Pancakes for Breakfast?
Two new transcos wake up to a stack of protests.
With the first deadline only a month away, electric utilities have launched trial balloons before filing plans at the Federal Energy Regulatory Commission for regional transmission organizations (RTOs).
What's a Utility?
Never before have investors known less about what their company is up to.
How many different types of "utility" companies can you name? Which ones would you trust the most to double or triple your investment nest egg? Which ones make you nervous?
Distributed Generation. In December and January the Illinois commission took comments from utilities, marketers, manufacturers, and trade and advocacy groups on how to develop policy on distributed generation.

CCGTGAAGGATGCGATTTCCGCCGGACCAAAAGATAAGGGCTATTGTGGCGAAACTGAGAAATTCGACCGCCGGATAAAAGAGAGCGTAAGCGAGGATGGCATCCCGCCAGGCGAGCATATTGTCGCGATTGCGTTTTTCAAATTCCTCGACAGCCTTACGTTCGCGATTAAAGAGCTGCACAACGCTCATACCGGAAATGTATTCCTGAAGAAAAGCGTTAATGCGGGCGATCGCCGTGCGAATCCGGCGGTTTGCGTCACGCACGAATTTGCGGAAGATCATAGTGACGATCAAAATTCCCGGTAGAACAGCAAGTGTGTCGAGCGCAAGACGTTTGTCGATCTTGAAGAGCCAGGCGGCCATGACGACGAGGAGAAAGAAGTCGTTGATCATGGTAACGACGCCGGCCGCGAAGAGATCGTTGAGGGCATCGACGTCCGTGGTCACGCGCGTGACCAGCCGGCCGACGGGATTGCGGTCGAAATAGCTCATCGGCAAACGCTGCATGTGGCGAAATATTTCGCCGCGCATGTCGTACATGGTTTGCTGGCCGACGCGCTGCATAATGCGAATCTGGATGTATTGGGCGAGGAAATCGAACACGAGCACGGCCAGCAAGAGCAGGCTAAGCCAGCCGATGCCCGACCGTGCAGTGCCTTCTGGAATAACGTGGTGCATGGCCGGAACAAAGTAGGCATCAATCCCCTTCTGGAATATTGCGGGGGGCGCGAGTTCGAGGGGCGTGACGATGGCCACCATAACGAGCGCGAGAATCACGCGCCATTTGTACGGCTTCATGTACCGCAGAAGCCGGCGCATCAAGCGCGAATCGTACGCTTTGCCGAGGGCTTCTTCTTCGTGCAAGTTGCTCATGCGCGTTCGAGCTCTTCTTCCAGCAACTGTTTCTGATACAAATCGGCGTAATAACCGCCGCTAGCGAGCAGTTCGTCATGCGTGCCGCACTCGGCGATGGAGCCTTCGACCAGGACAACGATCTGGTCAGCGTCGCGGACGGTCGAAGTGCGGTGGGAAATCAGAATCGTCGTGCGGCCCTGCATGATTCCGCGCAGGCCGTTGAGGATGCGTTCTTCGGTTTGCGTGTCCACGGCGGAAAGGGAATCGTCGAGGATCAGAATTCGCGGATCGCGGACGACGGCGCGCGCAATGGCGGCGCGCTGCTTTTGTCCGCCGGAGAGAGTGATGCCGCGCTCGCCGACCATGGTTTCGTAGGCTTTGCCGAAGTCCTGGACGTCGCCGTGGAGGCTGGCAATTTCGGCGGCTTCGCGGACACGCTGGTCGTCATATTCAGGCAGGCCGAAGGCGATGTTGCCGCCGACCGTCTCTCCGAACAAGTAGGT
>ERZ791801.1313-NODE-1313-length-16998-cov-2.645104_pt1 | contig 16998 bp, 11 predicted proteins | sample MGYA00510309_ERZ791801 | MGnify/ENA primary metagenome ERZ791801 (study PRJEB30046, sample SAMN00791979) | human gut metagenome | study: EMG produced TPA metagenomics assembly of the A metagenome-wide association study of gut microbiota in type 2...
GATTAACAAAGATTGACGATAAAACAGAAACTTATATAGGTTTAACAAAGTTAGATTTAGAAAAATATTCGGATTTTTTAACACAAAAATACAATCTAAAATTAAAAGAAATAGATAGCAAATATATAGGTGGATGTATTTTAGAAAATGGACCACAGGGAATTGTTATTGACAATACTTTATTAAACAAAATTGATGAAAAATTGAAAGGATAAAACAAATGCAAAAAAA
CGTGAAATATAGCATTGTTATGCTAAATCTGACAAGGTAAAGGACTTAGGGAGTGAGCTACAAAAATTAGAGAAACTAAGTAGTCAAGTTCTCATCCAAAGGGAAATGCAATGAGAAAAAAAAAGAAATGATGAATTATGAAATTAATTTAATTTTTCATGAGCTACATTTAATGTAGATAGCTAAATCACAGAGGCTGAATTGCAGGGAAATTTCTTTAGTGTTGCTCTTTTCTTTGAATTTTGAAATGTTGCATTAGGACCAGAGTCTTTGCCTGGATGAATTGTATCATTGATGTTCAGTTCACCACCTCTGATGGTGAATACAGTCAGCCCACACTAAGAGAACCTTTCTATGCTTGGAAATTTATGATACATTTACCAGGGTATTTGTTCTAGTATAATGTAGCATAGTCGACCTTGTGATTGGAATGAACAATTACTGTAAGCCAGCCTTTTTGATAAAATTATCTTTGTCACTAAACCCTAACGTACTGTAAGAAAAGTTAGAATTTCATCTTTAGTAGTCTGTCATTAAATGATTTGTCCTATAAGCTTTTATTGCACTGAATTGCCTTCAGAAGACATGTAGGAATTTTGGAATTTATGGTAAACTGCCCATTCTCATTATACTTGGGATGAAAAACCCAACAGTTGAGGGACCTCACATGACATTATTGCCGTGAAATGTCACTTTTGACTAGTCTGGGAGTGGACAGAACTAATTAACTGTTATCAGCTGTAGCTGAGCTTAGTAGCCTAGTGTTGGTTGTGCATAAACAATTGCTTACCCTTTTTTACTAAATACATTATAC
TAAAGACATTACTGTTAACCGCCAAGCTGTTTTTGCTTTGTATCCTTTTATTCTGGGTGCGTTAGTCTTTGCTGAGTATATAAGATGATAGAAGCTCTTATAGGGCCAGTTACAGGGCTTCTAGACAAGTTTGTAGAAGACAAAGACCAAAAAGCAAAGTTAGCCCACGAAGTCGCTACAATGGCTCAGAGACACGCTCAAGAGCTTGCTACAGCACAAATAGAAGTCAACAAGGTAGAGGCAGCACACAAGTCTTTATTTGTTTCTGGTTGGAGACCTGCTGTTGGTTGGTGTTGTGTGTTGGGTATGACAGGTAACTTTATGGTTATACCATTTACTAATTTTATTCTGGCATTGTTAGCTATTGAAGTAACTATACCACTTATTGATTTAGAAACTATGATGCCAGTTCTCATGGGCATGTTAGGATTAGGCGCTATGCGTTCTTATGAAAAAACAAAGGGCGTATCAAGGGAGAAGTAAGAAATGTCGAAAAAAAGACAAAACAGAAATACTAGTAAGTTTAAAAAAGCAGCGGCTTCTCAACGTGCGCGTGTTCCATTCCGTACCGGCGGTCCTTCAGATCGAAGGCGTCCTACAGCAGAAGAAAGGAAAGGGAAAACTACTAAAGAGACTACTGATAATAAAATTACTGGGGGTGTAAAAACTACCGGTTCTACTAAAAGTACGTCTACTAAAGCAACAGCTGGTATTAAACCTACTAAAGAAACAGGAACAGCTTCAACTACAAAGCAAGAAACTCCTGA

* Rulemaking Strategy. Enron has urged the state to proceed in a fashion similar to the California PUC's
two-track investigation. It asked for two separate rulemakings on (1) interconnection standards for DG installations of 50 megawatts or less, and (2) rate design and operational issues.
* Unit Size Limits.
The Midwest ISO struck a deal with utilities from low-cost states, but it may backfire.
Why should low-cost states get excited about handing over a chunk of their utility assets to an independent system operator (ISO) or other qualifying regional transmission organization (RTO)?
They might buy in if the ISO offers enough of an incentive.
Do not mistake the FERC's professed neutrality on what works best for regional transmission organizations.
In its final rule on regional transmission organizations, known as Order 2000,[Fn.1] the Federal Energy Regulatory Commission said it would not dictate to the electric utility industry whether and how to form RTOs. Don't be misled. The FERC claims to be agnostic,[Fn.2] but it still has a vision. And that vision leads inexorably to one conclusion. The preferred form for an RTO is the independent system operator, or ISO.